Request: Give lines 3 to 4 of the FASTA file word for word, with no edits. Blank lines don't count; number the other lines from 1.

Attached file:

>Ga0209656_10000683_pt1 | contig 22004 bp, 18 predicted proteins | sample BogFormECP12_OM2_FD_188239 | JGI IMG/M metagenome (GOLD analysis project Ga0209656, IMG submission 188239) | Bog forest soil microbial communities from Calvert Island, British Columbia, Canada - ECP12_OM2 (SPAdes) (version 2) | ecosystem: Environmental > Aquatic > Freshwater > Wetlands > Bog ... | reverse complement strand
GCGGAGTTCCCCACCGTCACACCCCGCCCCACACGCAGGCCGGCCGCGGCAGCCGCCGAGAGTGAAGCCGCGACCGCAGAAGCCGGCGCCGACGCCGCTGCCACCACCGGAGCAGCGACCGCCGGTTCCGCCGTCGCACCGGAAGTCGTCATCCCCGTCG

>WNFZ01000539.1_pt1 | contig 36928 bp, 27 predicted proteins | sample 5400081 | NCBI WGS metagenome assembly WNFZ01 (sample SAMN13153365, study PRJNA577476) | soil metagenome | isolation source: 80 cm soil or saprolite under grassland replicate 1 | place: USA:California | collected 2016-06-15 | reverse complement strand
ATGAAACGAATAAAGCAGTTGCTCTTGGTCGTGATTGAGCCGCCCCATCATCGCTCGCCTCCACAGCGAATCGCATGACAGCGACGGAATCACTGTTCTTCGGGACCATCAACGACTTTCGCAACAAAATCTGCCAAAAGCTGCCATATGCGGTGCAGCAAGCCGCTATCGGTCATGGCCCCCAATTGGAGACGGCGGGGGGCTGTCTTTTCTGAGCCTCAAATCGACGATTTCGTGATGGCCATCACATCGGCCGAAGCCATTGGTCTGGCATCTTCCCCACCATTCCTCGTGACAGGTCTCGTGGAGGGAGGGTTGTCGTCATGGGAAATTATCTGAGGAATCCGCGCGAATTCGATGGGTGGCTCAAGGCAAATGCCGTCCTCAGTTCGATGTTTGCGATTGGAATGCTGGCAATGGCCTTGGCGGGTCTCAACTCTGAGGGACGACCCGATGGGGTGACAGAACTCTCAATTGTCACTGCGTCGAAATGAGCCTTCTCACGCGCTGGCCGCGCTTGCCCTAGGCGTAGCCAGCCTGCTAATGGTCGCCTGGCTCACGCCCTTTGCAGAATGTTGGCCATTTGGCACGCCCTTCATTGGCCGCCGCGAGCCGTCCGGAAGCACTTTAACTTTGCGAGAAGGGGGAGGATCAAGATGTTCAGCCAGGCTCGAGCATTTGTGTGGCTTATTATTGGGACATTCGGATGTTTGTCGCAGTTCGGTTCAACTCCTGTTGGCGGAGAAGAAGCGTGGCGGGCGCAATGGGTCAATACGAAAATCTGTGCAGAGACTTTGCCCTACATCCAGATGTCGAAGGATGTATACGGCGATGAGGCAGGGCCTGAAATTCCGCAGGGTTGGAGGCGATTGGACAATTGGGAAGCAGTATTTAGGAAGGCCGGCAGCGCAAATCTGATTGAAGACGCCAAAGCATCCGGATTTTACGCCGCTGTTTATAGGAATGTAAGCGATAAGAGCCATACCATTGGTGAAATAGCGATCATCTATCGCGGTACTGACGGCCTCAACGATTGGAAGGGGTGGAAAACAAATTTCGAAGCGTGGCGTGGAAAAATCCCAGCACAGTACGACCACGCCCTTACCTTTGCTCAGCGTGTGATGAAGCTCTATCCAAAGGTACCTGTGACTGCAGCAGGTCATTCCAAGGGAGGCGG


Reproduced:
>WNFZ01000539.1_pt1 | contig 36928 bp, 27 predicted proteins | sample 5400081 | NCBI WGS metagenome assembly WNFZ01 (sample SAMN13153365, study PRJNA577476) | soil metagenome | isolation source: 80 cm soil or saprolite under grassland replicate 1 | place: USA:California | collected 2016-06-15 | reverse complement strand
ATGAAACGAATAAAGCAGTTGCTCTTGGTCGTGATTGAGCCGCCCCATCATCGCTCGCCTCCACAGCGAATCGCATGACAGCGACGGAATCACTGTTCTTCGGGACCATCAACGACTTTCGCAACAAAATCTGCCAAAAGCTGCCATATGCGGTGCAGCAAGCCGCTATCGGTCATGGCCCCCAATTGGAGACGGCGGGGGGCTGTCTTTTCTGAGCCTCAAATCGACGATTTCGTGATGGCCATCACATCGGCCGAAGCCATTGGTCTGGCATCTTCCCCACCATTCCTCGTGACAGGTCTCGTGGAGGGAGGGTTGTCGTCATGGGAAATTATCTGAGGAATCCGCGCGAATTCGATGGGTGGCTCAAGGCAAATGCCGTCCTCAGTTCGATGTTTGCGATTGGAATGCTGGCAATGGCCTTGGCGGGTCTCAACTCTGAGGGACGACCCGATGGGGTGACAGAACTCTCAATTGTCACTGCGTCGAAATGAGCCTTCTCACGCGCTGGCCGCGCTTGCCCTAGGCGTAGCCAGCCTGCTAATGGTCGCCTGGCTCACGCCCTTTGCAGAATGTTGGCCATTTGGCACGCCCTTCATTGGCCGCCGCGAGCCGTCCGGAAGCACTTTAACTTTGCGAGAAGGGGGAGGATCAAGATGTTCAGCCAGGCTCGAGCATTTGTGTGGCTTATTATTGGGACATTCGGATGTTTGTCGCAGTTCGGTTCAACTCCTGTTGGCGGAGAAGAAGCGTGGCGGGCGCAATGGGTCAATACGAAAATCTGTGCAGAGACTTTGCCCTACATCCAGATGTCGAAGGATGTATACGGCGATGAGGCAGGGCCTGAAATTCCGCAGGGTTGGAGGCGATTGGACAATTGGGAAGCAGTATTTAGGAAGGCCGGCAGCGCAAATCTGATTGAAGACGCCAAAGCATCCGGATTTTACGCCGCTGTTTATAGGAATGTAAGCGATAAGAGCCATACCATTGGTGAAATAGCGATCATCTATCGCGGTACTGACGGCCTCAACGATTGGAAGGGGTGGAAAACAAATTTCGAAGCGTGGCGTGGAAAAATCCCAGCACAGTACGACCACGCCCTTACCTTTGCTCAGCGTGTGATGAAGCTCTATCCAAAGGTACCTGTGACTGCAGCAGGTCATTCCAAGGGAGGCGG